• □□Other: Click here to add text 



Was there a reward for participation in PA?

  • □□No. 

  • □□Yes - course credit 

  • □□Yes - incentives (e.g., free time, money, etc.) 

  • □□Other: Click here to add text 



Was the learner assessing another without being assessed (unidirectional) or acting as both assessor and assessee (bidirectional)?

  • □□Unidirectional 

  • □□Bidirectional 


Degree of interactivity

How did the assessee demonstrate engagement and response to PA?

  • □□Reactive: assessee responds to assessor 

  • □□Reciprocal: same people assess each other on the same task 

  • □□Negotiated: PA was done more than once on the same task and both parties negotiated it 

  • □□Lack of interactivity 



How often was the PA of the same task done? (Once, twice, etc.)

Twice before final delivery


Group constellation

Did members of the same group assess each other (intragroup) or peers from another group (intergroup) or both?

  • □□Intragroup 

  • □□Intergroup 

  • □□Both 


Constellation assessor

The number of assessors assigned to each assessee



Constellation assessee

The number of assessees per assessor



Unit of assessment (assessor)

At what level did the assessor(s) perform PA? Individual, group or both?

  • □□Individual 

  • □□Group 

  • □□Both 


Unit of assessment (assessee)

At what level did the assessee(s) experience the PA? Individual, group or both?

  • □□Individual 

  • □□Group 

  • □□Both 

Table 1. Information about Peer Assessment (PA) design. At right, in bold, our decisions

It is important to stress that this intervention was carried out completely within an LMS. In this case, using the virtual instructional campus of the University of Barcelona (based on Moodle 3.11). This is relevant, since among other things, it ensures the scalability of the experience. Without this scalability, it would not be possible to apply the designed sequence to groups of 70 or 80 students.

Starting from the basis of the course assessment model described above, the instructional sequence described applies specifically to Practice 1. This sequence can be summarized by the following stages:

  1. a)Organizing the students into groups of 3-4 students on a voluntary basis. Each group of students selects a case study (a problem to be solved) and develops a preliminary report. This report must include at least the following: 

  • Establishment of objectives. 

  • Specification of the hypothesis to be investigated. 

  • Definition of relevant variables. 

  • Collection of the necessary data. 

  • Selection of tables. 

  • Selection of figures. 

  • Selection of statistics. 

  1. b)Each group evaluates the report of another group (random distribution). For this, they have a check list of criteria, which is what allow us to analyze the usefulness of the feedback. 

  2. c)Each group has the option of reviewing the decisions made and/or arguing why they are not reviewed. 

  3. d)Second feedback is made, using the same tool.  

  4. e)Finally, the instructor evaluates the final reports and provides feedback to each group through a report with comments. 

It is important to bear in mind that this sequence is designed so that the feedback between the test and error allows the students to advance autonomously based on the necessary decision-making. In this context of feedback, the peer assessment allows the competence of “learning how to learn” to be specifically addressed.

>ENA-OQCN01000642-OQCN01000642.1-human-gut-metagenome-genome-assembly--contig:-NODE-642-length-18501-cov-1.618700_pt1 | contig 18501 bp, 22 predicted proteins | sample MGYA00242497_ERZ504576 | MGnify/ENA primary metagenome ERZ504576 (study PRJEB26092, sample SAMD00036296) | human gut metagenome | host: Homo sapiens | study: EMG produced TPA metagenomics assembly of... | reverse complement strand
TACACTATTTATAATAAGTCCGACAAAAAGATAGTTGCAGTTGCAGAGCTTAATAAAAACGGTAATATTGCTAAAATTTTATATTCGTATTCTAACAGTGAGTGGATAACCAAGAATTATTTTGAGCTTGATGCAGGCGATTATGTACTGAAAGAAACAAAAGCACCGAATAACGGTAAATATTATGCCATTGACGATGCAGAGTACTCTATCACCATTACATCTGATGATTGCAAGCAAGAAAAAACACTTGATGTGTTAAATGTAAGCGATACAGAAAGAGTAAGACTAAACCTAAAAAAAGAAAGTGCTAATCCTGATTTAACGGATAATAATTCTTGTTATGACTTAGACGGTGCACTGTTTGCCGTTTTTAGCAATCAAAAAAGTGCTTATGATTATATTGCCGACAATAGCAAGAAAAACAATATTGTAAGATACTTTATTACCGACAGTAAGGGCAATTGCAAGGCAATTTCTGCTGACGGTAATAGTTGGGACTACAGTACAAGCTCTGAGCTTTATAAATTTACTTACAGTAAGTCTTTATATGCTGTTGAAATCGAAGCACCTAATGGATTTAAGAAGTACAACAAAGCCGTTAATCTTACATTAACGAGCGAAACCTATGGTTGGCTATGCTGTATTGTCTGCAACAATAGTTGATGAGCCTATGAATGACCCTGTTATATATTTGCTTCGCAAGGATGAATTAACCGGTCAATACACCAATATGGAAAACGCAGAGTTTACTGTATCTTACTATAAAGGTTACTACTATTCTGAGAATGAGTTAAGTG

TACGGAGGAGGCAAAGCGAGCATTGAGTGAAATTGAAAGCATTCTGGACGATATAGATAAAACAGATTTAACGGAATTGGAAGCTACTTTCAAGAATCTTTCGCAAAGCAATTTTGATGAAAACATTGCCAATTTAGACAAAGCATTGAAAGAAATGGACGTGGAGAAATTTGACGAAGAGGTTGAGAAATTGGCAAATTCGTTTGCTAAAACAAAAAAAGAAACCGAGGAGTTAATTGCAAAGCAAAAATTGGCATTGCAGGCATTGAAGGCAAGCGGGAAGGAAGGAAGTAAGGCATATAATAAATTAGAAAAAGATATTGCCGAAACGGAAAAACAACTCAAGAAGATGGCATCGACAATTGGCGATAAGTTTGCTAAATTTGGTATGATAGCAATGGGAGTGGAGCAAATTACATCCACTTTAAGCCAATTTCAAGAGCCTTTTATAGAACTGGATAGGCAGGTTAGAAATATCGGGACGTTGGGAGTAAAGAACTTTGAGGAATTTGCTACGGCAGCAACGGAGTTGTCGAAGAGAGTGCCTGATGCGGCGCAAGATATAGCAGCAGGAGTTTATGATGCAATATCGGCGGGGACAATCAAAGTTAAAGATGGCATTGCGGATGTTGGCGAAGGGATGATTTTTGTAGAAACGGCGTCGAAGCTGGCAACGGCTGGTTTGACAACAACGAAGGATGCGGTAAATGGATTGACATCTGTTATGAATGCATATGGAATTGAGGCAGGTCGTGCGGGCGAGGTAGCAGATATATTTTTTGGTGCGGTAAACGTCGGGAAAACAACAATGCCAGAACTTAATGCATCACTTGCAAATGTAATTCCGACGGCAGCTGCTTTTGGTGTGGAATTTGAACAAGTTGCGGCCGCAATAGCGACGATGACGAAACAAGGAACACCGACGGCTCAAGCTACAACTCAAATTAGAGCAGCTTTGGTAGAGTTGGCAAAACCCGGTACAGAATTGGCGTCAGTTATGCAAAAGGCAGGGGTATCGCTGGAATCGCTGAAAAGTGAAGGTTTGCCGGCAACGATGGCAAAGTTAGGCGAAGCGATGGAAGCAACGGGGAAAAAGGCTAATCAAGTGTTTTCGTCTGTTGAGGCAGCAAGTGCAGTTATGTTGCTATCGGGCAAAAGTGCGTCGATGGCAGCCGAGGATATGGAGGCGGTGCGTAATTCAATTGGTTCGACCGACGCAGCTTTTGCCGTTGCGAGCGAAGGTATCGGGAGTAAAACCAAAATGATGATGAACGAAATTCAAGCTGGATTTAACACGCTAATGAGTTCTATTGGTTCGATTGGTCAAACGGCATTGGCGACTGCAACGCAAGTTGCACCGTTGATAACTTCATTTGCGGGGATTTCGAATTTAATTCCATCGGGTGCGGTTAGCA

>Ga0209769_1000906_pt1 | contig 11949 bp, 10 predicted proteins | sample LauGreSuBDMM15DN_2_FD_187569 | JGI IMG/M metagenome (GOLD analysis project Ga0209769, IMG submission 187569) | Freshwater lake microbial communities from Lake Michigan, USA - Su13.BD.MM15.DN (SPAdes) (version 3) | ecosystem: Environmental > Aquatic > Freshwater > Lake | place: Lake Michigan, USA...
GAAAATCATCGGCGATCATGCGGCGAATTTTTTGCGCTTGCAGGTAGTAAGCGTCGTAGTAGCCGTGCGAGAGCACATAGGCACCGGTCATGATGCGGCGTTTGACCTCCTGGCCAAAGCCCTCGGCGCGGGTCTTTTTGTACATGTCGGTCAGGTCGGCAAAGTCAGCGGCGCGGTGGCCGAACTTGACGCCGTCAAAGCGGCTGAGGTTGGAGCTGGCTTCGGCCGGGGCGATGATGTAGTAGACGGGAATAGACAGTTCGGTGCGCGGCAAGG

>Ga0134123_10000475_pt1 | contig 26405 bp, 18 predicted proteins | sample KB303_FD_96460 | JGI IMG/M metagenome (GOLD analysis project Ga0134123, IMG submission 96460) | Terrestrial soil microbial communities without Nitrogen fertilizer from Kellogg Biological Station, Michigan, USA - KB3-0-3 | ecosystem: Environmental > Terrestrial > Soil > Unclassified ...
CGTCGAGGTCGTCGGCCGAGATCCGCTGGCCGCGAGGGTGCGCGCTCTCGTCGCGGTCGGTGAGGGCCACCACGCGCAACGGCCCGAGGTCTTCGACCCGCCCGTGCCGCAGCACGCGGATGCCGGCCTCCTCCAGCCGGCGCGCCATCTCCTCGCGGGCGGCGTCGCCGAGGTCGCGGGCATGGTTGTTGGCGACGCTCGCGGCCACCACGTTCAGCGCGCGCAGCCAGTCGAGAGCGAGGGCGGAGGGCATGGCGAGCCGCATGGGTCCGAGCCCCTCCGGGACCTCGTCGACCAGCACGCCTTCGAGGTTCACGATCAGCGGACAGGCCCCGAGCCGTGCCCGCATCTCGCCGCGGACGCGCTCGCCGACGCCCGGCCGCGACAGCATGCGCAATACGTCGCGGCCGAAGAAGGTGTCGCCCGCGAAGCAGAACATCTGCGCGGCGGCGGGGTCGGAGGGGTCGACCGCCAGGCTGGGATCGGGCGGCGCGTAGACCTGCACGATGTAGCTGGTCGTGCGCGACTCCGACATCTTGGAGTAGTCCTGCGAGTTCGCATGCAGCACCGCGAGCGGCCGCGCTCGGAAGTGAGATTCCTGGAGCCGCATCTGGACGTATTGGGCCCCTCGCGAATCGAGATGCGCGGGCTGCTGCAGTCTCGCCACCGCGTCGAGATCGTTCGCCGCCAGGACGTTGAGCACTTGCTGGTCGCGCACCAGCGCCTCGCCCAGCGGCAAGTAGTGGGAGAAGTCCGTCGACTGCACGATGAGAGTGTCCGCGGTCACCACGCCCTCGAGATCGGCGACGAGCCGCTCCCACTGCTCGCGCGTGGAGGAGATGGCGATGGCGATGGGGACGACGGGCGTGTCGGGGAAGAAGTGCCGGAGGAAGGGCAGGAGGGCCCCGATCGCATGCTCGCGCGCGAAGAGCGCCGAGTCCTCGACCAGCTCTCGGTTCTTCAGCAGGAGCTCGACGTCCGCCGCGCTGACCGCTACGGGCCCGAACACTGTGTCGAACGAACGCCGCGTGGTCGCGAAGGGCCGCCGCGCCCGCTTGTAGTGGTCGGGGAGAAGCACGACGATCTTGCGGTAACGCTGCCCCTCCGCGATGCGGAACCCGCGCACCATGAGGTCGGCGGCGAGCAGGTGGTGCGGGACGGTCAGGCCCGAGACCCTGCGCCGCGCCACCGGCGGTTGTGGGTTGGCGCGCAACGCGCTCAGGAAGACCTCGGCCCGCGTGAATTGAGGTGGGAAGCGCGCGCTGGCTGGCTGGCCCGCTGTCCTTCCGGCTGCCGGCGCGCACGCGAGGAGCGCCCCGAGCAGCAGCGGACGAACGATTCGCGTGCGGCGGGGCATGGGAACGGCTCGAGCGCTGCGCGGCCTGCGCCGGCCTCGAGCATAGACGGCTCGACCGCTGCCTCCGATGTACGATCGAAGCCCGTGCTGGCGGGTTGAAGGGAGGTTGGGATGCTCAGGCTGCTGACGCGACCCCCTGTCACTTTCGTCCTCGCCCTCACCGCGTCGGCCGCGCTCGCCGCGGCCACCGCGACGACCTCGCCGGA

1. 2.3. Participants

This research involved a total of 232 students, spread out over three academic years. The students in the 22-23 academic year (n=75) make up the experimental group, which we are going to compare to the students from the 20-21 (n=86) and 21-22 (n=71) academic years, whom we use as the control group.

In spite of the fact that the peer assessment experience was initiated in the 21-22 academic year (it was initially optional for the students, as a trial phase), the full instructional sequence was not applied. Therefore, this group has been included within the control group. This decision was made because what we intend to compare is the impact of the full instructional sequence. This is further justified by the fact that in the 21-22 academic year, peer assessment was optional for the students. This thus provides us with more information. In fact, by including the 21-22 academic year in the control group, it is shown that there are significant differences between the experimental group and the control group, and thus the evidence is even clearer.

    1. 2.4. Instruments

In order to evaluate the impact of the pilot test, in addition to the reports from each of the groups of students, two other types of indicators were also collected:

  • The grades (numerical, on a scale of 0 to 10) for each of the activities performed during the academic year. 

  • The results of a survey on the perception of learning by the participants. 

    1. 2.5. Data Collection and Analysis

The instructional sequence was implemented over the course of 6 weeks during the 22-23 academic year. It was applied to the completion of Practice 1. This duration coincides with the activity in the previous academic years (20-21 and 21-22).

Table 2 shows the descriptive statistics of the grades earned by the students in each of the two groups (control group and experimental group). In order to verify the hypotheses proposed in the research, it is necessary to carry out several equalities of means contrasts. For this purpose, the arithmetic means and standard deviation statistics have been calculated for both the control group and the experimental group.